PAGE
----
Dye penetration barrier assays
Barrier assays were performed with X-gal solution incubations for at least 4 h at 37 °C65. Images were captured on a CanoScan 5600 F scanner (Canon, Melville, NY).
Cornified envelope preparations
Epidermis (cut into 1 cm2 pieces) was incubated at 95 °C in a solution of 2% SDS to obtain cornified envelopes in a single-cell suspension. The suspension was placed on a slide and inspected using phase contrast light microscopy.
Trans-epidermal water loss assay
TEWL was measured on the abdominal skin surface of newborn mice using the nail attachment of a VapoMeter (Delfin Technologies, Kuopio, Finland, courtesy of Jeff Miner).
Fresh sections were fixed in 4% paraformaldehyde (Electron Microscopy Sciences, Hatfield, PA) prior to permeabilization with 0.1% Triton X-100 and subsequent antibody incubation. The following antibodies were used for immunofluorescence: rabbit IVL (4b-KSCN, 1:200) and chicken K14 (5560, 1:500) custom antibodies (courtesy of J. Segre), goat anti-rabbit (Alexa Fluor 488 #A-11008, 1:500), and goat anti-chicken (Alexa Fluor 594 #A-11042, 1:500) IgG antibodies (Life Technologies, Frederick, MD), and DAPI counterstained (SlowFade Gold antifade reagent) (Life Technologies). Fluorescent microscopy was performed on Zeiss AxioImager Z1 and captured with AxioCam MRc and Axiovision software (Carl Zeiss, Stockholm, Sweden), or imaged on a DMI3000 B (Leica, Wetzlar, Germany) and captured with the QIClick camera (QImaging, Surrey, BC, Canada).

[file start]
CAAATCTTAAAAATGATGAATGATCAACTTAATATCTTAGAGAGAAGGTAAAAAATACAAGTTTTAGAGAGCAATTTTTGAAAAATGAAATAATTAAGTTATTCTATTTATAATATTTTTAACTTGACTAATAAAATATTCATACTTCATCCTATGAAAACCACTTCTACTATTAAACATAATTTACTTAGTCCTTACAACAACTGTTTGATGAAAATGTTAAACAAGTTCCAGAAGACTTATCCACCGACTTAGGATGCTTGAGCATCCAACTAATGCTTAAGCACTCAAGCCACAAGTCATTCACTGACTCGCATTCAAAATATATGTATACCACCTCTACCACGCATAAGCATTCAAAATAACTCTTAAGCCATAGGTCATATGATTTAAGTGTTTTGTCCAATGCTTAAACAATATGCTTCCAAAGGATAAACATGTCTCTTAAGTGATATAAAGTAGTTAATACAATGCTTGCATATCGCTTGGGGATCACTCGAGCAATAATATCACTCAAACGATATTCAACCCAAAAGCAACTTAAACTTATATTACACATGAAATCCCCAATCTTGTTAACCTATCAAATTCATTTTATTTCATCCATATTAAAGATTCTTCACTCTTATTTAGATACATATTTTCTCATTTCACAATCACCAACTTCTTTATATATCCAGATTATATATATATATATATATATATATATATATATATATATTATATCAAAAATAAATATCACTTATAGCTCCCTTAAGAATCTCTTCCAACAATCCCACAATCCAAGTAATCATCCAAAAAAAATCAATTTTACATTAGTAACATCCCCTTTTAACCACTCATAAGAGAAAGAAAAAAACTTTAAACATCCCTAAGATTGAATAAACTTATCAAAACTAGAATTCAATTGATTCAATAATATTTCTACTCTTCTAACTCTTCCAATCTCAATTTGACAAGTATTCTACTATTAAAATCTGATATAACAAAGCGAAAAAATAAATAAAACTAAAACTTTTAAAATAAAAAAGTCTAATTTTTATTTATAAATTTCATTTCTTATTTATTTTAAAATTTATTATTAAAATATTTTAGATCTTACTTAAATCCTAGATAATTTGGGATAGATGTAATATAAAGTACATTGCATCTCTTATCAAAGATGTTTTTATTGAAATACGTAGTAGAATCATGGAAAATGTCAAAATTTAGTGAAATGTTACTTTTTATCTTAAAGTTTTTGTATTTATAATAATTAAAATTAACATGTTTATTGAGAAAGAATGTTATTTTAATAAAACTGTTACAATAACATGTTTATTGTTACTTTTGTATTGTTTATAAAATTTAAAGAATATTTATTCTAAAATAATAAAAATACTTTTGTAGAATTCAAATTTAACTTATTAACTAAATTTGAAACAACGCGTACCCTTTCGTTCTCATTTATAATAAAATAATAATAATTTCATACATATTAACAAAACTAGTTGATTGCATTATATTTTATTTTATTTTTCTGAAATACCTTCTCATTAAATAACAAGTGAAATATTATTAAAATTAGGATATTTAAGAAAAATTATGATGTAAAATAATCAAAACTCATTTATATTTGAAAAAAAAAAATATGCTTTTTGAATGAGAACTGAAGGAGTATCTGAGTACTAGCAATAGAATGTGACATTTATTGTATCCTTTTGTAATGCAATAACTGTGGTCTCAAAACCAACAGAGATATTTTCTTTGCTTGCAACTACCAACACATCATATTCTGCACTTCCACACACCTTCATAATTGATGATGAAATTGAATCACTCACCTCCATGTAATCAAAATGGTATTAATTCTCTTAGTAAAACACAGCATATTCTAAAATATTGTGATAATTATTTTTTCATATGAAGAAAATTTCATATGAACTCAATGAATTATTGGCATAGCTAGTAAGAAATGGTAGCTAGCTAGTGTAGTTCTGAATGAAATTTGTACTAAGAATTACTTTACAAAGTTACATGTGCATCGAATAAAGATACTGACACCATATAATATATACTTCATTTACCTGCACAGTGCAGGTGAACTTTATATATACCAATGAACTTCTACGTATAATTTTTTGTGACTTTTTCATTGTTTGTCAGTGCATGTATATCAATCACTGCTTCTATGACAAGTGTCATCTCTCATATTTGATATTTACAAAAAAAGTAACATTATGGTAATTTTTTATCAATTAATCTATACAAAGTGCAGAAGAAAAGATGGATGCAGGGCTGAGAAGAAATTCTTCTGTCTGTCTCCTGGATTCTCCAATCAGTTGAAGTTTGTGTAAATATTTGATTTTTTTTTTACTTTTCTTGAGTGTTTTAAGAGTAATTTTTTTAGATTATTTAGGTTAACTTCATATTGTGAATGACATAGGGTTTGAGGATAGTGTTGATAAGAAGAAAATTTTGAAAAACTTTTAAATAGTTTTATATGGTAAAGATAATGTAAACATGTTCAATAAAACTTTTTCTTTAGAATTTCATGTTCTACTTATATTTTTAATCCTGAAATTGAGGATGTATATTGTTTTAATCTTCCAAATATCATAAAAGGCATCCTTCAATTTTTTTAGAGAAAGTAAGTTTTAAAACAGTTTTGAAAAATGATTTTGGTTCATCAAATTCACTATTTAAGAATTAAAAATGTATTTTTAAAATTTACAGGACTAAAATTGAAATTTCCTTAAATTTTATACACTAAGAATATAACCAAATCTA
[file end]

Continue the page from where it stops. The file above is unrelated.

Total RNA from whole skin was isolated by TriZol extraction (Life Technologies, Frederick, MD). Ribo-zero (ribosome-depleted) RNA sequencing libraries were prepped according to the manufacturer’s library kit protocol, indexed, pooled, and sequenced on Illumina HiSeq 3000 (1X 50 bp) by the Washington University Genome Technology Access Center.